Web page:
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New South Wales’ plan to replace stamp duty with a land tax could slow housing-market activity during the changeover to the new tax regime, as people could delay buying until they can avoid the up-front stamp duty cost, economist Shane Oliver told The Australian Financial Review.
However, while the change could slow sales in the short term, sales would likely spike once the land-tax policy took effect and people were able to save tens of thousands of dollars, AFR reported.
“It could have a distortionary downward effect in the short term, and upward beyond that,” Oliver, the chief economist for AMP Capital, told AFR. “People may think, ‘I have the option of paying over time,’ so will wait. It could take the edge off demand in the short term.”
The state says the move will make homes cheaper and boost economic growth by $11 billion over four years, according to a report by The Australian.
However, the development industry warned that a lengthy transition period between the two regimes could further depress NSW’s already weakened development pipeline, AFR said.
“With reforms slated for late 2021, homebuyers could hold off on purchasing until they have more certainty, which could effectively stall the industry completely,” Steve Mann, NSW chief executive of the Urban Institute of Australia, told AFR.
Economist Warwick Smith, who co-authored a report on the Australian Capital Territory’s 20-year staged replacement of stamp duty with land tax, said that in ACT investors were more likely to delay purchases than owner-occupiers.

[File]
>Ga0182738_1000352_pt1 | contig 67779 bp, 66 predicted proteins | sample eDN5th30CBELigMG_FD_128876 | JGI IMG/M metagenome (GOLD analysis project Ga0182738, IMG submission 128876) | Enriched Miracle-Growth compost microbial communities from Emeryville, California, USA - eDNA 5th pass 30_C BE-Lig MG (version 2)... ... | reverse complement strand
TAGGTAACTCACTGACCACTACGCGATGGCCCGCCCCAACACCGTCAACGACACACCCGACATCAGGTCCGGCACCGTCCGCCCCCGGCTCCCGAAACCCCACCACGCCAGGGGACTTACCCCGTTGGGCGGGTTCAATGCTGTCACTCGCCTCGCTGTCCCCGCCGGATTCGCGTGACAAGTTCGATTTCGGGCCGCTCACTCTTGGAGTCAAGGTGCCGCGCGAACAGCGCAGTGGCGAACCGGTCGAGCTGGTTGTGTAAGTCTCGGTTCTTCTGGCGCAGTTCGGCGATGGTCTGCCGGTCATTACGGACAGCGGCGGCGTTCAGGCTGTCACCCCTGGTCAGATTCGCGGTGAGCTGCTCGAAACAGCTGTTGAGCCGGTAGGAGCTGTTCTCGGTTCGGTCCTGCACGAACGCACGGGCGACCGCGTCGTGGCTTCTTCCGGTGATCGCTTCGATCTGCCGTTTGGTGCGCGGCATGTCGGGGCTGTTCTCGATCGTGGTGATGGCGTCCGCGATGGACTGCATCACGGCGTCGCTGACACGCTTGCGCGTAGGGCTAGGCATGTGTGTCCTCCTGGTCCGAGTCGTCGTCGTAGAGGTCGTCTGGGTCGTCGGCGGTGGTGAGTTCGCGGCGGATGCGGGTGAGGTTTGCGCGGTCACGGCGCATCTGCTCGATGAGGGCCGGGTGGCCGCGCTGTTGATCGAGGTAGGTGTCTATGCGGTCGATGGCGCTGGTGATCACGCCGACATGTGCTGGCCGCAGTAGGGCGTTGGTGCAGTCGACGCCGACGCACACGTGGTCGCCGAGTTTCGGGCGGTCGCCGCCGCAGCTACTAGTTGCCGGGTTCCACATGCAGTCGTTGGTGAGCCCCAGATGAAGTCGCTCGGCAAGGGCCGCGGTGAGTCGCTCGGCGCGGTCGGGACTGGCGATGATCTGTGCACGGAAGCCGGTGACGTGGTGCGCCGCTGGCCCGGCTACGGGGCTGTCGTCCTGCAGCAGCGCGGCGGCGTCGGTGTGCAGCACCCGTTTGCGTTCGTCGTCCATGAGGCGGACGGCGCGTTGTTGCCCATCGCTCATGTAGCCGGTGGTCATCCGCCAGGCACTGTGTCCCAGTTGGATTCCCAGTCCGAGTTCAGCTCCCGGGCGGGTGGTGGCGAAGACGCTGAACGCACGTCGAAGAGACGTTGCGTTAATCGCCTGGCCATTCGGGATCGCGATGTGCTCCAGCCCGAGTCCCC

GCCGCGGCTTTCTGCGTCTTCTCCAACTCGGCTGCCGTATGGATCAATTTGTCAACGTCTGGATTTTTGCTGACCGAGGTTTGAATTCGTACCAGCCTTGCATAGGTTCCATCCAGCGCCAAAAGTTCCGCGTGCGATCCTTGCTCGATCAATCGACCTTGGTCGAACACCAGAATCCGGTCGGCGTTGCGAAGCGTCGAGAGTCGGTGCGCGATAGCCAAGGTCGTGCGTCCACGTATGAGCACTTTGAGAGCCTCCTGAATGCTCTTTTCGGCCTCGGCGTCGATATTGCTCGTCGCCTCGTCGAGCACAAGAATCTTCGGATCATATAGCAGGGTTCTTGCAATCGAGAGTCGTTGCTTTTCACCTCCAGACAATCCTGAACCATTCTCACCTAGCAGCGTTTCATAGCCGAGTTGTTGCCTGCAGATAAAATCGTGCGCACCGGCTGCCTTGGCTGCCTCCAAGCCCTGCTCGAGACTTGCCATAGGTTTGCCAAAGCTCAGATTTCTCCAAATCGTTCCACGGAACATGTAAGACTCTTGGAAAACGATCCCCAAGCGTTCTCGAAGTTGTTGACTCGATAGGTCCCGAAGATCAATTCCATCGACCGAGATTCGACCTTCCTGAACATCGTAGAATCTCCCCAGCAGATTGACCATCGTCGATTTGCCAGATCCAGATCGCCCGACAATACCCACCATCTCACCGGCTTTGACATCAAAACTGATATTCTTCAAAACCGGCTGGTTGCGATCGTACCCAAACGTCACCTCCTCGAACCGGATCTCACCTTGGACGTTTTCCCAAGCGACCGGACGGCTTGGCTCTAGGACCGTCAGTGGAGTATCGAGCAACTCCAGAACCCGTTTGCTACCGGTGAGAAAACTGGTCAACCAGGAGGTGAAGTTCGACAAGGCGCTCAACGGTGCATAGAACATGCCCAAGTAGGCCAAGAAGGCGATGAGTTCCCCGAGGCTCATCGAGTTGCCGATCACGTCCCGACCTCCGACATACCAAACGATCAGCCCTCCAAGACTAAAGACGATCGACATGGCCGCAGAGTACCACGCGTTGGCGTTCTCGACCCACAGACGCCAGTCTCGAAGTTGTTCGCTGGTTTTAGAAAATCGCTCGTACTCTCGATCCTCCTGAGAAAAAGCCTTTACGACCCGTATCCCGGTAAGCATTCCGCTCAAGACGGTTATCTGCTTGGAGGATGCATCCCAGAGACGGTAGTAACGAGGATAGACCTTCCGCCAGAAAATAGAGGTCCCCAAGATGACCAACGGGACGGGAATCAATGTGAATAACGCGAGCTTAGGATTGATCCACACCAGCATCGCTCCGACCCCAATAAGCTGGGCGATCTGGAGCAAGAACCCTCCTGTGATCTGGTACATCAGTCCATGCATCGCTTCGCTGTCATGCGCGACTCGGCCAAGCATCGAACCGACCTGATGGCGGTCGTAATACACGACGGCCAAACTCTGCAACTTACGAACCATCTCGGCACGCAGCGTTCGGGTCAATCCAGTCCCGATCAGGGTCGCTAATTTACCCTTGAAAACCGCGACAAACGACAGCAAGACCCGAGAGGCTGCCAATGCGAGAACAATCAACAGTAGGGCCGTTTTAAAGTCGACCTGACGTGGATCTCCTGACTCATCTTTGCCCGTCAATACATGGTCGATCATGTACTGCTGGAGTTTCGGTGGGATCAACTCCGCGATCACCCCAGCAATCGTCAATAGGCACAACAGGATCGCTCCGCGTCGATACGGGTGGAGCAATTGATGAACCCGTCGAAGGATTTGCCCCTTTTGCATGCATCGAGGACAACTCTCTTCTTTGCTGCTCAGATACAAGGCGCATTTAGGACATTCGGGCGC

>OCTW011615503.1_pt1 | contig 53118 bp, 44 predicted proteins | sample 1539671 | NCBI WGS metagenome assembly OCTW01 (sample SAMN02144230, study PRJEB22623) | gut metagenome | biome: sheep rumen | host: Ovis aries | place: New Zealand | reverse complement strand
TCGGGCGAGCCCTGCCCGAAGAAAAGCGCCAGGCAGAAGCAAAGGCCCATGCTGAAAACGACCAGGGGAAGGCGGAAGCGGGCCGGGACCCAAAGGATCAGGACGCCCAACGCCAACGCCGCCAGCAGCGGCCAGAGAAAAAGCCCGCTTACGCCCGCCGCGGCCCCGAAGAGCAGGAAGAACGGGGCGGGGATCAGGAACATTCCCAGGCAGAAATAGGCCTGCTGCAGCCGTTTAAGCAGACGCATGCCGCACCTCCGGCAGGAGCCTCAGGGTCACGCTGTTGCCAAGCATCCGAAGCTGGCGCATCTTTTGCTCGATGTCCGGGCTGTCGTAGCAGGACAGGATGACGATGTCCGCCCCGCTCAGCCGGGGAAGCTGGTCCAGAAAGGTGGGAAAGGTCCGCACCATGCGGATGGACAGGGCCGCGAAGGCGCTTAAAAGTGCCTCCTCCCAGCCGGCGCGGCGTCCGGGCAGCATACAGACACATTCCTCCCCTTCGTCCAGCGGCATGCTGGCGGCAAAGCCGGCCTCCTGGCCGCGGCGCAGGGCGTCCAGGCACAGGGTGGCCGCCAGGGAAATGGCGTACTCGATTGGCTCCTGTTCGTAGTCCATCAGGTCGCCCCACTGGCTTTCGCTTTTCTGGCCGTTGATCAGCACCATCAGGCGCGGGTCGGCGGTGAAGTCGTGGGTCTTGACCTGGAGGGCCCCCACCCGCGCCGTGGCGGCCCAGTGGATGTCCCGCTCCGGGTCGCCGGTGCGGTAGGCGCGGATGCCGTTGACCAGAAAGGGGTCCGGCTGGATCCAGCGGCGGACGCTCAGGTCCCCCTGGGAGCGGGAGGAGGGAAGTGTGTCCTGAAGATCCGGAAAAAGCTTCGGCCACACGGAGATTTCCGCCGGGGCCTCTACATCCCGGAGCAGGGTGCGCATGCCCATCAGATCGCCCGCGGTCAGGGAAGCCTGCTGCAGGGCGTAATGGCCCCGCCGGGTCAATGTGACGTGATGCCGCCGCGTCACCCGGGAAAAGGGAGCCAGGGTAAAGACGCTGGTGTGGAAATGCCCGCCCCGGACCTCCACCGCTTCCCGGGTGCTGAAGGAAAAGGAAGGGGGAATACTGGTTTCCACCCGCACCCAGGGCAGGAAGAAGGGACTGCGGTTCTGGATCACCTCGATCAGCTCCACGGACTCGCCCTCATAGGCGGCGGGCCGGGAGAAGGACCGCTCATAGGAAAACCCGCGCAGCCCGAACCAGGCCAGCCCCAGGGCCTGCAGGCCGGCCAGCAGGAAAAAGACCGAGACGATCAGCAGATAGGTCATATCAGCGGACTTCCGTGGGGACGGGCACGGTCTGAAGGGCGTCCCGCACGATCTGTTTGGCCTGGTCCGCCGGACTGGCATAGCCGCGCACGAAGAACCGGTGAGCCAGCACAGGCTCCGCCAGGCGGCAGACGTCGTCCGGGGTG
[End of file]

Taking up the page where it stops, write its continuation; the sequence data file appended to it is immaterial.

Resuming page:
“Most … owner-occupiers are on a trajectory anyway,” Smith told AFR. “In the shortish term I wouldn’t expect it to shift behaviour. But it could well shift the behaviour of investors who tend to a much more careful and calculated decision about the cost-benefit of different options.”
However, Oliver, Mann and Smith all welcomed the move towards what Treasurer Dominic Perrottet called “the single most important economic reform we can tackle to turn the Australian dream into NSW’s reality.”
Perrottet did not end stamp duty in his delayed state budget on Tuesday. Instead, he began consultation on a model that, if it won sufficient support, could be put in place by the second half of 2021, AFR reported.
But Oliver said that the COVID-19 pandemic, which triggered the postponement of the state budget, also accelerated the need for change.
“The coronavirus crisis is encouraging thoughts about how do we set things up to be more efficient in the economy, to operate in a more effective way,” Oliver told AFR. “Stamp duty is a ridiculous distortionary tax that stops people from transacting. It makes it difficult for younger people to get into the property market, as they’ve got to have it upfront.”
However, the switch from stamp duty to land tax wouldn’t reduce the tax burden – just shift it, Charter Hall chief executive David Harrison told AFR. Harrison said that while the elimination of stamp duty would make it less expensive for investors to buy assets up front, higher land tax payments would lower distribution to its members.
“If you’re going to reduce the income, the dividends going back to the shareholders and the superannuation members that own REITs and own unlisted funds, you’re just taxing Australians in a different way,” Harrison said.